How To Check Your Lie Angle

Lots of loft and lie questions coming in at the moment. How do you know if you have the right lie angle? An in depth article on the topic awaits.

Keeping It Simple:

I’ll ask you some questions like;

What has started your attention on lie angles?

What have you got? – clubs, ball flight, injuries or pain

Where do you want to be? – clubs, ball flight, injuries or pain

Then we’ll come out with solutions based on that.

Jump to the end “services for lie angle changes” if you don’t need all the fluff.

Making It Complex:

For those that want to know the fluff, strap in…

These are the things I’m taking in to account when asking you some simple questions in a Lie Angle consultation.

Static Fit / Current Set Up / Desired Set Up / Is It Right? / Implications to ball flight, swing and body troubles, long term / The wedges and woods compared to the irons / Services for lie angle changes.

STATIC FIT – Length and Lie Angle

The starting point for length and lie angles is to plot your height on the Ping fitting chart below.

You can find the below chart by typing in to Google images “Ping fitting chart”.

This is a mix of your height and measuring the nearest part of your watch strap from the floor while standing up in inches.

The lie angles on your clubs will have a play in the direction of your golf ball. Length will change your lie angle at impact if longer or shorter.

Everyone is a different size and shape and will have a unique starting point on this chart.

9 times out of 10, I’ve found that this chart is spot on for length and lie angle.

When looking to adjust your existing clubs it’s my favourite place to start checking how far out “off-the-rack” or second hand irons may be.

DIRECTION – Lie Angle

If the toe is too high at impact the ball can be encouraged to go left.

If the heel is too high at impact the ball can be encouraged to go right.

This could lead to someone compensation with technique to manage clubs that are not ideal.

TESTING – Lie Angle Yourself

Here is a quick and easy way to test for yourself, you need golf balls, a sharpie and somewhere to hit the balls like a driving range or on the golf course:

Draw a straight line on the ball (best to use this while still wet) or colour in the black rectangles on a range ball.

Line the ball up so that line is vertical and will make a mark on the face of your club during an actual shot and it should make a mark.

It should wipe off with a wet towel.

Do it 3-5 times to get a pattern of strike as just one shot could be a one-off.

You’re looking for something that comes out like the lines below;

Now this is the extra sauce to that theory. It is very much a theory up to this point. Here is why:

We don’t want to make the direction worse than it is.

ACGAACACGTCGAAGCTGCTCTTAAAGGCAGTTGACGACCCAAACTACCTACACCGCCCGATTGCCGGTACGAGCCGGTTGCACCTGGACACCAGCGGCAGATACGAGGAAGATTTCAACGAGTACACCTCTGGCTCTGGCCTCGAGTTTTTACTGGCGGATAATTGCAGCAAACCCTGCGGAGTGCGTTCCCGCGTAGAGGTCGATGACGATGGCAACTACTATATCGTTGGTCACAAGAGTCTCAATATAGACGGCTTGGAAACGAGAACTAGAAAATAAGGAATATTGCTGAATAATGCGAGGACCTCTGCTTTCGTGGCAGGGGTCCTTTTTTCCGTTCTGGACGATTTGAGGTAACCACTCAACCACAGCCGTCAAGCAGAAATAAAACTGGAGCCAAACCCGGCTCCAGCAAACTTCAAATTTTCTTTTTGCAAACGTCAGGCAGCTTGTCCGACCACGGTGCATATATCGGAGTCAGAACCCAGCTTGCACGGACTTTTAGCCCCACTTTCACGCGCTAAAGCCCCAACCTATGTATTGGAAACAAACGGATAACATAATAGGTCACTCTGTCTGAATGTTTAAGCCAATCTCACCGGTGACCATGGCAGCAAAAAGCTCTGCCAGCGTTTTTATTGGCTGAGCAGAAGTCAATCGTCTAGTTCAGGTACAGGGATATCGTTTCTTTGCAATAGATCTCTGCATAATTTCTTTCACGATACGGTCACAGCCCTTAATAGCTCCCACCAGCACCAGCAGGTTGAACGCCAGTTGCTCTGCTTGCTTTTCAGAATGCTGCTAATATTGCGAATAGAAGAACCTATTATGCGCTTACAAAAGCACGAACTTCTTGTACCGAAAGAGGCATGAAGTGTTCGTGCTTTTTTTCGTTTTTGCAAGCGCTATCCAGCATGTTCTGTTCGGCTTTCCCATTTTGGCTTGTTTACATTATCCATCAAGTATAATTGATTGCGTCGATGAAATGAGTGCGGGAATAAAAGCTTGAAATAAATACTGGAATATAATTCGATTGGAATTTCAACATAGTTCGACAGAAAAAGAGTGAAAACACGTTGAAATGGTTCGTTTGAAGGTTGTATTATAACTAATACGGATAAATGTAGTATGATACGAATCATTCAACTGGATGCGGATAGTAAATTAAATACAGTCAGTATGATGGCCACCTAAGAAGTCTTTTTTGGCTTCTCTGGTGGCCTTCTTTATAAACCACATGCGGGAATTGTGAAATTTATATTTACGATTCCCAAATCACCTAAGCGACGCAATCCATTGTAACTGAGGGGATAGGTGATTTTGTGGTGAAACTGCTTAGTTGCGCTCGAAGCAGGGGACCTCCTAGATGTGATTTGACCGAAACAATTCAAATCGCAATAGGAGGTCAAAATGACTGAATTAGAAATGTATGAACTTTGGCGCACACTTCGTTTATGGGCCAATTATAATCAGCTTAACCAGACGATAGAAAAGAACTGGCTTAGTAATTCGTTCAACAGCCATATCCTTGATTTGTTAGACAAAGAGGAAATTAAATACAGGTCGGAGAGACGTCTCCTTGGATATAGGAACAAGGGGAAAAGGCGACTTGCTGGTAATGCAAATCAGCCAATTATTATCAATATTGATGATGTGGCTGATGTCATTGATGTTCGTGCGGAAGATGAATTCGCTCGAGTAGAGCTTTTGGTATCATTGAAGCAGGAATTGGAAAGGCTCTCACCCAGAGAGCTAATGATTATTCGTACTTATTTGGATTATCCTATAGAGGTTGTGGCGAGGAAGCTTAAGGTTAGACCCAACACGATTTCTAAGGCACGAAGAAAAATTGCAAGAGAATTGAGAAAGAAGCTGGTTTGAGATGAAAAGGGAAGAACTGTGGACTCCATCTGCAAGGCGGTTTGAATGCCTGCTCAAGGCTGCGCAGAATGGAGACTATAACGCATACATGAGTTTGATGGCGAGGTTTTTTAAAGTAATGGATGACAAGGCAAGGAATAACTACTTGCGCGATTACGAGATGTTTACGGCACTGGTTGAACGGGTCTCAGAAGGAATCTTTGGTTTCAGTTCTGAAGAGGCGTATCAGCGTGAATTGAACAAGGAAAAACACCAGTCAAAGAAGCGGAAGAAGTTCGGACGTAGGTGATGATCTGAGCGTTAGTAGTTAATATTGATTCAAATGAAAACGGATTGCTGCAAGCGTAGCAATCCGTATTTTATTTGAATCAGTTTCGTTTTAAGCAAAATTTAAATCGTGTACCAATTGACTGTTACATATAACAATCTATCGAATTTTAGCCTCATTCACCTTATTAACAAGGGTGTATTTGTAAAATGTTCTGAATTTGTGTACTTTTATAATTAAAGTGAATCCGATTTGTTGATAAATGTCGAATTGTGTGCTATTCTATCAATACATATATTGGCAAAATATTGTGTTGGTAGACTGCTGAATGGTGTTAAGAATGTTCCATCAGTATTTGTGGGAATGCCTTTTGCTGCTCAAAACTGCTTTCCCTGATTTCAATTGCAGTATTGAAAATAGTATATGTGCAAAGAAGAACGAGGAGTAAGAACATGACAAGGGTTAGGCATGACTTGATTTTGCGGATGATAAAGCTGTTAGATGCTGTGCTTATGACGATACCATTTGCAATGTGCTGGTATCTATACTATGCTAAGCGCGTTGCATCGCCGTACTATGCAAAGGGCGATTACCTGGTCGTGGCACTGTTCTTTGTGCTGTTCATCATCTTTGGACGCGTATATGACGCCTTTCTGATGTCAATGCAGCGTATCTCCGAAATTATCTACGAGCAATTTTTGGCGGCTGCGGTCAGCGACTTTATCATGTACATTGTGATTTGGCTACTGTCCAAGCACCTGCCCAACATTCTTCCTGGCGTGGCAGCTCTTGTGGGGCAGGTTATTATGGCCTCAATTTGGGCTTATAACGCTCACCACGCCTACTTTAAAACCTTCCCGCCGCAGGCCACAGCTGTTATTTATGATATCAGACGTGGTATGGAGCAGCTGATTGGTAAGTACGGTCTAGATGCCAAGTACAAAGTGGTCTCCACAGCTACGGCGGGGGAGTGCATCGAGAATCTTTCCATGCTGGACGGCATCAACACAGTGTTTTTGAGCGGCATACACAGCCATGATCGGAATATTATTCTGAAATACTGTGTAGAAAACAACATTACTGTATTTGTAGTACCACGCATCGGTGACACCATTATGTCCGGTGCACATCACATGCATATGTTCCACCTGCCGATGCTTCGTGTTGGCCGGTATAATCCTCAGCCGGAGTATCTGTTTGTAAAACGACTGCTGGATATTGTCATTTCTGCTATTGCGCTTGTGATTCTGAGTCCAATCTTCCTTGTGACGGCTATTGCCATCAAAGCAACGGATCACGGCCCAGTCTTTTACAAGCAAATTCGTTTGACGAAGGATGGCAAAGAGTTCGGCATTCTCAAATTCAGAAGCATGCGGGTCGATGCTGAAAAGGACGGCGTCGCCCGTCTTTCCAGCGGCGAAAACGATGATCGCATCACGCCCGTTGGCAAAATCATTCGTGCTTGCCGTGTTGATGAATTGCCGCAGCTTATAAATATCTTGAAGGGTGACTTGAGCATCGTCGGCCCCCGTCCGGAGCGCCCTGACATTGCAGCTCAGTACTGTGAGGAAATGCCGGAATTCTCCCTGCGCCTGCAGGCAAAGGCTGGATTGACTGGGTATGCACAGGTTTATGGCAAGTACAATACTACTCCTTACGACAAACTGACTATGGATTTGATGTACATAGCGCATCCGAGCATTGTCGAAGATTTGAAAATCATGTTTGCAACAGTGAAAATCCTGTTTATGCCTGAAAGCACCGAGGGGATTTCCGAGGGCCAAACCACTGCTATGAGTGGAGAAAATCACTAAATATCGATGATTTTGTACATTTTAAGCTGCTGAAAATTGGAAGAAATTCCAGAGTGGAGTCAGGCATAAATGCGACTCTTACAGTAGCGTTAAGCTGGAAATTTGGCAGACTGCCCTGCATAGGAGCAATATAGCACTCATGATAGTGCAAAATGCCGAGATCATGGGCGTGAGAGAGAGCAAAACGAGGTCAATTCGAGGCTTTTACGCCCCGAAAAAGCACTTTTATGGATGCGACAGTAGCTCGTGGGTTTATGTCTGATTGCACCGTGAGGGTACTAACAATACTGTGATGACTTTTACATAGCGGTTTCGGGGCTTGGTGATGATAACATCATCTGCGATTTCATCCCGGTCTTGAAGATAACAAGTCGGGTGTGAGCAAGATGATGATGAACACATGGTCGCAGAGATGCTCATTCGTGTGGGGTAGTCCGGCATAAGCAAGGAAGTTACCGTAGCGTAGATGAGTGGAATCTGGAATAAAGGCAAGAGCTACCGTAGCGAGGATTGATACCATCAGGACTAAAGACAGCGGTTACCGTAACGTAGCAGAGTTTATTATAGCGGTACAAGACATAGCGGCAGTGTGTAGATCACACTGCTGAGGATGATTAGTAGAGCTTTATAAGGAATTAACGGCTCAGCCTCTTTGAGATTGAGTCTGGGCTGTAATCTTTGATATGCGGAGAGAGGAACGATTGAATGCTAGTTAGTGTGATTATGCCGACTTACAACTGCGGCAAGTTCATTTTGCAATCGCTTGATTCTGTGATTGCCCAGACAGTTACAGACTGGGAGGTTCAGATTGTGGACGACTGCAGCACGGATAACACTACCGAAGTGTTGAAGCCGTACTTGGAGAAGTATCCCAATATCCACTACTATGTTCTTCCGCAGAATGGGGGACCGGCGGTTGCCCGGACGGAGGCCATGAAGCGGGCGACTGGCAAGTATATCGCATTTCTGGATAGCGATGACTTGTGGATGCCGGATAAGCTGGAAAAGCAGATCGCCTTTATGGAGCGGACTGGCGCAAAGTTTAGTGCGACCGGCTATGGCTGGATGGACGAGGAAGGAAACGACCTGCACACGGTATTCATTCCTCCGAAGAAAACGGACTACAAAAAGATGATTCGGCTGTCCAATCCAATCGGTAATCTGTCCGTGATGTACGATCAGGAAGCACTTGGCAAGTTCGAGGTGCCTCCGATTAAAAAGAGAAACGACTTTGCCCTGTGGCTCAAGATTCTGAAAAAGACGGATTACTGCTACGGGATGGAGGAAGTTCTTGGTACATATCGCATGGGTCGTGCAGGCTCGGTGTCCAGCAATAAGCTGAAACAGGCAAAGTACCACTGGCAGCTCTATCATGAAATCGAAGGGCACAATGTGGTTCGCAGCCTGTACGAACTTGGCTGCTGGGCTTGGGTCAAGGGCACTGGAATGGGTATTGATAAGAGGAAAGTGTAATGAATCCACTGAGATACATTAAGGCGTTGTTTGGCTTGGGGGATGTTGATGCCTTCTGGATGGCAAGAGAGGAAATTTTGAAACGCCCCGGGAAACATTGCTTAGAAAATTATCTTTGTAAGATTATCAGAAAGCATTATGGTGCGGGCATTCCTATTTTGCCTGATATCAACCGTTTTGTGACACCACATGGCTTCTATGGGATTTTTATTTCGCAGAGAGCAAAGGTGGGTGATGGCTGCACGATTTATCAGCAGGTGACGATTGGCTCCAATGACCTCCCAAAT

It’s best not to mask swing flaws with lie angle unless the chart or the lie angle test supports the change.

Tend to hit it left?

If you go flatter, this will help hold the ball to the right.

Tend to hit it right?

If you go more upright, this will help hold the ball to the left.

False Economy

This could be a false economy if not done for the right reasons.

Compensate technique with a clubs lie angle to hide a flaw and it won’t last long.

Poor technique can lead to long term pain in the body and the ball flight;

Back pain, knee pain, hip pain, single muscle abuse and then larger dispersion left-and-right, long-and-short while fighting an incorrect lie angle.

Wedges and Woods

Your wedges may be a different lie angle to your irons even if they are ‘standard’, so don’t neglect them. Not all brands have the same ‘standard’.

Most of the time I encourage 1 degree flatter on the wedges compared to the irons as the shafts react differently with slower wedge swing speeds.

Your woods have limited capability to change lie angle. Some have settings on adjustable necks that can compliment any needs with the irons.

Forged Irons Vs Cast Irons

Forged irons are a softer metal and can move over time. Every contact with a tree root could nudge the lie angle.

I would say to get these checked every 2-3 years.

Use me, use my services and I’ll throw some questions to you to make sure your clubs are being changed or not being changed for the right reasons and work on the long term benefits

Services for Lie Angle Changes

MOT & SERVICE – £50 – This includes a loft and lie check for the Hole bag, brilliant for forged irons and wedges. Any discrepancies would be corrected, wedges made 1 degree flatter than irons, along with a full detailing of your golf clubs.

This is the perfect way to sharpen up your existing clubs.

MOT, SERVICE & Lie Change – £70 – This is when the set need to be changed to a specific lie angle based on a good discussion beforehand.

This is perfect if your clubs do need the lie angle moving. Stick with me and you’ll get it perfect if it’s needed or you’ll save yourself some money and be reassured.

Here’s a link to the MOT’s available:

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